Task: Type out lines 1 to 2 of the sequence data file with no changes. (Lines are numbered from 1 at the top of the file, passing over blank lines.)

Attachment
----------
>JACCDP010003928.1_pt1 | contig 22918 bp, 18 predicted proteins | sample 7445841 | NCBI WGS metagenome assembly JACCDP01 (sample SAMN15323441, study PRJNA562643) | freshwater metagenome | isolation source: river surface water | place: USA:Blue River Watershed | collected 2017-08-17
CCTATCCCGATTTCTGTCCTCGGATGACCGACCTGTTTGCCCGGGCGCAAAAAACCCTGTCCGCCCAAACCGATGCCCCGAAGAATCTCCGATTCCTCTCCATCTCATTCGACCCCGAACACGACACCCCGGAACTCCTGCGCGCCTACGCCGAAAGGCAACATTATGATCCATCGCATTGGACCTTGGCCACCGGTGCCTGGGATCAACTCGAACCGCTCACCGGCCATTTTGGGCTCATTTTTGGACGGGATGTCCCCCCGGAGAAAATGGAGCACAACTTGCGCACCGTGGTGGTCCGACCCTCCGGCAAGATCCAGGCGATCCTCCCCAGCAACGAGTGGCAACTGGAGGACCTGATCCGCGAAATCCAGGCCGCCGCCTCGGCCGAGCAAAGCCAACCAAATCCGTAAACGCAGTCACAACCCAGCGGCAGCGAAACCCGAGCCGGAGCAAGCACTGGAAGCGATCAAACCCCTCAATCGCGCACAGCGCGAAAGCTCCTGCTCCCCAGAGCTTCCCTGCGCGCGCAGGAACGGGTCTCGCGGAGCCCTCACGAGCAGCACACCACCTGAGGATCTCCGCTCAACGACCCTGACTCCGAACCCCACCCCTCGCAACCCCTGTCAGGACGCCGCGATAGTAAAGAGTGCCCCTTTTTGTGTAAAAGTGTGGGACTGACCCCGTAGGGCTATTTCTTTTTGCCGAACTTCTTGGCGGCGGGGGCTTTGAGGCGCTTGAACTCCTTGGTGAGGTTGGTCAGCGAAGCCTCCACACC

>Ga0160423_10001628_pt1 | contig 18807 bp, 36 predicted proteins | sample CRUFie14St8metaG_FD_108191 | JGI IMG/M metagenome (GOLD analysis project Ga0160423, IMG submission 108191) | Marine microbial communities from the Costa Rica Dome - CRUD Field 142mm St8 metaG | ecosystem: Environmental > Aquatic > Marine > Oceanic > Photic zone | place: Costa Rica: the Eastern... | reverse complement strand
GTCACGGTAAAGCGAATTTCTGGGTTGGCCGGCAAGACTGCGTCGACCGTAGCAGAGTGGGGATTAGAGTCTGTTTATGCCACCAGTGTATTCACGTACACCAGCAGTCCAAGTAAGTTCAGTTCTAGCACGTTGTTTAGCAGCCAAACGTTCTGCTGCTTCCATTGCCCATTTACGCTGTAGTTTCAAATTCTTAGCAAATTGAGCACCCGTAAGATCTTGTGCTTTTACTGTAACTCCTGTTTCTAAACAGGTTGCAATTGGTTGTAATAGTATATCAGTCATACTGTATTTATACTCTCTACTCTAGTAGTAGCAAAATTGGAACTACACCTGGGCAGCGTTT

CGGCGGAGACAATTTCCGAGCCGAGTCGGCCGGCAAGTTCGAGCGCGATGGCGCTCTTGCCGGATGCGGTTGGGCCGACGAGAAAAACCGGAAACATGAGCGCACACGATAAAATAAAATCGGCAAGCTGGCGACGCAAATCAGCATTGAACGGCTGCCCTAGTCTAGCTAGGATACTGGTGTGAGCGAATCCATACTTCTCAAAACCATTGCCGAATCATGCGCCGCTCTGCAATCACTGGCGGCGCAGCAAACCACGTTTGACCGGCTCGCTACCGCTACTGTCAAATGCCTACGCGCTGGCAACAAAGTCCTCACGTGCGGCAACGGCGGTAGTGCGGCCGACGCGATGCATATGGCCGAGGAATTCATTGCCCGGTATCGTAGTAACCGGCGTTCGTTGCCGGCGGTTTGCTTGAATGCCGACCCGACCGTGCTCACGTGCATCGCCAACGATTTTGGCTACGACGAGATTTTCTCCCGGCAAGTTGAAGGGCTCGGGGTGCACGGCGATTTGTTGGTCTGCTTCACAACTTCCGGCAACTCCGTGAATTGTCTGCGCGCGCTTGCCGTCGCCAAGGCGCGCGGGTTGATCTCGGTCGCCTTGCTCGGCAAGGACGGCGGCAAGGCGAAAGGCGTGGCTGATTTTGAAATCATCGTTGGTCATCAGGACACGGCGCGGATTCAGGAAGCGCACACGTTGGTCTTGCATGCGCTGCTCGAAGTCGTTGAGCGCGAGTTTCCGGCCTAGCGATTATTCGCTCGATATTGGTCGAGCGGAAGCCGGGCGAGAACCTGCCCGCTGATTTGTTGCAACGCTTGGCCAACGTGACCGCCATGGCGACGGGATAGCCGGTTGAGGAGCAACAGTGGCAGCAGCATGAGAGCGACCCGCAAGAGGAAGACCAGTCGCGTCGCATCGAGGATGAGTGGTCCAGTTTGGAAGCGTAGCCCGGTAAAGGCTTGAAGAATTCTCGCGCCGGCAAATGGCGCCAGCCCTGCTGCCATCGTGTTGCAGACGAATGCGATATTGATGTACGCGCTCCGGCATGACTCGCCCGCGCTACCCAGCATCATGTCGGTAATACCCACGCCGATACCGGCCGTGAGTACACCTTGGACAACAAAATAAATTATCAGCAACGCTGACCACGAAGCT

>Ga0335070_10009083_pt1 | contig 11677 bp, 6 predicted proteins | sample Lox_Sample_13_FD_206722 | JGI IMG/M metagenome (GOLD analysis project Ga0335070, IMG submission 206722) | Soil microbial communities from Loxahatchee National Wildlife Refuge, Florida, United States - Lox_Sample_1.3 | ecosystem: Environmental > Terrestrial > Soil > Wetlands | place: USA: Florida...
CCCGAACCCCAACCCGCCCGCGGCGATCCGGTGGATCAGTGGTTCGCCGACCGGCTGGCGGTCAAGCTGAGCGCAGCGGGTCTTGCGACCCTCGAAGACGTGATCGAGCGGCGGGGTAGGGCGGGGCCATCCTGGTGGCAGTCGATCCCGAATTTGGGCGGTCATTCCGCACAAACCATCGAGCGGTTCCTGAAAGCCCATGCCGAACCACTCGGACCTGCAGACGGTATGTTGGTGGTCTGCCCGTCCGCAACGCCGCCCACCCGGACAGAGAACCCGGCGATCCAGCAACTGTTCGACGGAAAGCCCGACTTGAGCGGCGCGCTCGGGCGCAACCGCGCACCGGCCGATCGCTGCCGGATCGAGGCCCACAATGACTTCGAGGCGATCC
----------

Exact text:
>JACCDP010003928.1_pt1 | contig 22918 bp, 18 predicted proteins | sample 7445841 | NCBI WGS metagenome assembly JACCDP01 (sample SAMN15323441, study PRJNA562643) | freshwater metagenome | isolation source: river surface water | place: USA:Blue River Watershed | collected 2017-08-17
CCTATCCCGATTTCTGTCCTCGGATGACCGACCTGTTTGCCCGGGCGCAAAAAACCCTGTCCGCCCAAACCGATGCCCCGAAGAATCTCCGATTCCTCTCCATCTCATTCGACCCCGAACACGACACCCCGGAACTCCTGCGCGCCTACGCCGAAAGGCAACATTATGATCCATCGCATTGGACCTTGGCCACCGGTGCCTGGGATCAACTCGAACCGCTCACCGGCCATTTTGGGCTCATTTTTGGACGGGATGTCCCCCCGGAGAAAATGGAGCACAACTTGCGCACCGTGGTGGTCCGACCCTCCGGCAAGATCCAGGCGATCCTCCCCAGCAACGAGTGGCAACTGGAGGACCTGATCCGCGAAATCCAGGCCGCCGCCTCGGCCGAGCAAAGCCAACCAAATCCGTAAACGCAGTCACAACCCAGCGGCAGCGAAACCCGAGCCGGAGCAAGCACTGGAAGCGATCAAACCCCTCAATCGCGCACAGCGCGAAAGCTCCTGCTCCCCAGAGCTTCCCTGCGCGCGCAGGAACGGGTCTCGCGGAGCCCTCACGAGCAGCACACCACCTGAGGATCTCCGCTCAACGACCCTGACTCCGAACCCCACCCCTCGCAACCCCTGTCAGGACGCCGCGATAGTAAAGAGTGCCCCTTTTTGTGTAAAAGTGTGGGACTGACCCCGTAGGGCTATTTCTTTTTGCCGAACTTCTTGGCGGCGGGGGCTTTGAGGCGCTTGAACTCCTTGGTGAGGTTGGTCAGCGAAGCCTCCACACC